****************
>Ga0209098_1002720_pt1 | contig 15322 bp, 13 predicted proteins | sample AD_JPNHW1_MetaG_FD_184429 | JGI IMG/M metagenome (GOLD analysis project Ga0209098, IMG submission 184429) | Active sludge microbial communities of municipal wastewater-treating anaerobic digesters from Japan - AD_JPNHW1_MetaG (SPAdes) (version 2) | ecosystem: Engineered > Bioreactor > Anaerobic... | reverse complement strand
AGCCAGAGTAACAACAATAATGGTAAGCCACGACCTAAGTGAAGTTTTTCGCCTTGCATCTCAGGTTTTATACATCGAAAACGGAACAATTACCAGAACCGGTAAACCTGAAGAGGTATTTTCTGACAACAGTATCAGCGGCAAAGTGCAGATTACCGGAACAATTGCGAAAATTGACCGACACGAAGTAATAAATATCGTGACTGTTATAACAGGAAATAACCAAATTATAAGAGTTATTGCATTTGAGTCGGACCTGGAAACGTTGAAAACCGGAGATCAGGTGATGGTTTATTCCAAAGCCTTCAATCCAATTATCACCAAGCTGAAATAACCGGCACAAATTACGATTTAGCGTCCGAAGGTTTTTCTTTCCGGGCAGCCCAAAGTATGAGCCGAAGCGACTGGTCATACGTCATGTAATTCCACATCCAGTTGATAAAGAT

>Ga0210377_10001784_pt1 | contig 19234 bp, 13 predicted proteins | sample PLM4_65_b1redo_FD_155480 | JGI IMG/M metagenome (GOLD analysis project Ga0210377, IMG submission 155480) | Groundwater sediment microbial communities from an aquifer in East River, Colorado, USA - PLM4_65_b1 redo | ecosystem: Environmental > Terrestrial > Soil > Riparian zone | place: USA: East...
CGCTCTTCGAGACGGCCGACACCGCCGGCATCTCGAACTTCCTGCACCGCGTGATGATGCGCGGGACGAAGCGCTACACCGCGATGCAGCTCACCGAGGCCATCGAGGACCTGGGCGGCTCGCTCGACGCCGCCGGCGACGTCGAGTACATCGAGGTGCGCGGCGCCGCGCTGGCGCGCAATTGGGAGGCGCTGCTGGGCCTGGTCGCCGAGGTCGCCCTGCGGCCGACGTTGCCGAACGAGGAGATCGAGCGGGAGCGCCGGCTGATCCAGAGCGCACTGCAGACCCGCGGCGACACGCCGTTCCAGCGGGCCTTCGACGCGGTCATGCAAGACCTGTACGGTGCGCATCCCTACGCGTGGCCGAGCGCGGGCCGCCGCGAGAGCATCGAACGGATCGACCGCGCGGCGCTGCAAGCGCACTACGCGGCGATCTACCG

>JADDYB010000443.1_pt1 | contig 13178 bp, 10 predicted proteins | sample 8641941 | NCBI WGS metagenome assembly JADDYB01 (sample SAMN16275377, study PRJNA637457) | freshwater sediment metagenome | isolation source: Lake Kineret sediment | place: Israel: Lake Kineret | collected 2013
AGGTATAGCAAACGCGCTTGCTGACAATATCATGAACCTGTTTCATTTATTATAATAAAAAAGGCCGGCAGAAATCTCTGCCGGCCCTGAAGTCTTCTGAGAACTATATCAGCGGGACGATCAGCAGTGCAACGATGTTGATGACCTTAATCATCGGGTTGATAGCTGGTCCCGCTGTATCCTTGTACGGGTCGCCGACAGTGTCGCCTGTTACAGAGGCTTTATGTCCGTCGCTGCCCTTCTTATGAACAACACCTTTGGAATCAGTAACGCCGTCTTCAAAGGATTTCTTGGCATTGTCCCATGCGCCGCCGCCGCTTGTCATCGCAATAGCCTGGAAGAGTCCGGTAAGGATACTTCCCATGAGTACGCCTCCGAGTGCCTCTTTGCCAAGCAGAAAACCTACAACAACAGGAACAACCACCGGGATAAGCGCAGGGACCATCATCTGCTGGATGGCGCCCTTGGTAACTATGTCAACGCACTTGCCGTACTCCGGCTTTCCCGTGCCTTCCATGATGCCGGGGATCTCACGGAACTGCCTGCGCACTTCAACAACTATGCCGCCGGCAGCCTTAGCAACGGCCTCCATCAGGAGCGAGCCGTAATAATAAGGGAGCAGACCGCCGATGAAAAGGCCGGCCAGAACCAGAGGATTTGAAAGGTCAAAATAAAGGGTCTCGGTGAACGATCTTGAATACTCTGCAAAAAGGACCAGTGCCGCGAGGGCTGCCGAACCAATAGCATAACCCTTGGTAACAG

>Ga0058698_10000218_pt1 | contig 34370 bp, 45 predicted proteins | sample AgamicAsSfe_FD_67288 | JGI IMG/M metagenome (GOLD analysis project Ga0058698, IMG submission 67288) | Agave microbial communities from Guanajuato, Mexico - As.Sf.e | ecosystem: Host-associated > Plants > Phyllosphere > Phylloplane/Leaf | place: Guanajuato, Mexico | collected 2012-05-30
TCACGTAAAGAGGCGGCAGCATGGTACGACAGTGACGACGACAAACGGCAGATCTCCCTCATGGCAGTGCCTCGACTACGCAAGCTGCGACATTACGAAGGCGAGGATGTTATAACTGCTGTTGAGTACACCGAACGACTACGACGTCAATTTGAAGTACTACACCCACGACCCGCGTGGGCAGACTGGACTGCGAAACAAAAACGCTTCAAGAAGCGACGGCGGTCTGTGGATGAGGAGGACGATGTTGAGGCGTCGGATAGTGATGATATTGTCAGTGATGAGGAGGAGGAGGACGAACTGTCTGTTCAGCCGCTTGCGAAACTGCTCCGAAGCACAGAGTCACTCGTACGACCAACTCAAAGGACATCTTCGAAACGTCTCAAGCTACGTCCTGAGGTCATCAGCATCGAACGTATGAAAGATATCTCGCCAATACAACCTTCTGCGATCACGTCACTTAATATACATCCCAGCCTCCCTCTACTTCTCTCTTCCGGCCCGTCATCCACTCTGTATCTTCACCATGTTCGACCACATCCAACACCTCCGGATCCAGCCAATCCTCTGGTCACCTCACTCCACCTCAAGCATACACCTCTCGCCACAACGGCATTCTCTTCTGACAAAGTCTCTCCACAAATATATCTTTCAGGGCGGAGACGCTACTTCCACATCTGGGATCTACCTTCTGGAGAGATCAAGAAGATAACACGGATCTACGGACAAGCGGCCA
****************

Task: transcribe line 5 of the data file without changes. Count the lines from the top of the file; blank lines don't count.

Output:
>JADDYB010000443.1_pt1 | contig 13178 bp, 10 predicted proteins | sample 8641941 | NCBI WGS metagenome assembly JADDYB01 (sample SAMN16275377, study PRJNA637457) | freshwater sediment metagenome | isolation source: Lake Kineret sediment | place: Israel: Lake Kineret | collected 2013